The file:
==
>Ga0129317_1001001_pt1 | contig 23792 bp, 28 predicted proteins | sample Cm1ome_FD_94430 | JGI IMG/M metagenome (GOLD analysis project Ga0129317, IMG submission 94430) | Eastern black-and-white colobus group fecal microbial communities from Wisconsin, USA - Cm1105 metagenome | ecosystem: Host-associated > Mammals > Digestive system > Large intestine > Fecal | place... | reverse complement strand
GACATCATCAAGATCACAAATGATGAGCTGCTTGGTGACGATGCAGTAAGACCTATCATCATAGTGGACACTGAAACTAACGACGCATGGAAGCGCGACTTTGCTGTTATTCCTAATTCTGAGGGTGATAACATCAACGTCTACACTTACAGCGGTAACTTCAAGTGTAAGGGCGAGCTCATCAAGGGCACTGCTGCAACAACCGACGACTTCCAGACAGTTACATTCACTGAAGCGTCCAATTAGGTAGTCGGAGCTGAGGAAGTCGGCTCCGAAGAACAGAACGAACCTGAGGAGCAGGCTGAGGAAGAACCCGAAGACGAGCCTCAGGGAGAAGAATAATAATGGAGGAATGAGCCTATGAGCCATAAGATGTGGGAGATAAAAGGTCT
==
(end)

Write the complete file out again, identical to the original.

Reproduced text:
>Ga0129317_1001001_pt1 | contig 23792 bp, 28 predicted proteins | sample Cm1ome_FD_94430 | JGI IMG/M metagenome (GOLD analysis project Ga0129317, IMG submission 94430) | Eastern black-and-white colobus group fecal microbial communities from Wisconsin, USA - Cm1105 metagenome | ecosystem: Host-associated > Mammals > Digestive system > Large intestine > Fecal | place... | reverse complement strand
GACATCATCAAGATCACAAATGATGAGCTGCTTGGTGACGATGCAGTAAGACCTATCATCATAGTGGACACTGAAACTAACGACGCATGGAAGCGCGACTTTGCTGTTATTCCTAATTCTGAGGGTGATAACATCAACGTCTACACTTACAGCGGTAACTTCAAGTGTAAGGGCGAGCTCATCAAGGGCACTGCTGCAACAACCGACGACTTCCAGACAGTTACATTCACTGAAGCGTCCAATTAGGTAGTCGGAGCTGAGGAAGTCGGCTCCGAAGAACAGAACGAACCTGAGGAGCAGGCTGAGGAAGAACCCGAAGACGAGCCTCAGGGAGAAGAATAATAATGGAGGAATGAGCCTATGAGCCATAAGATGTGGGAGATAAAAGGTCT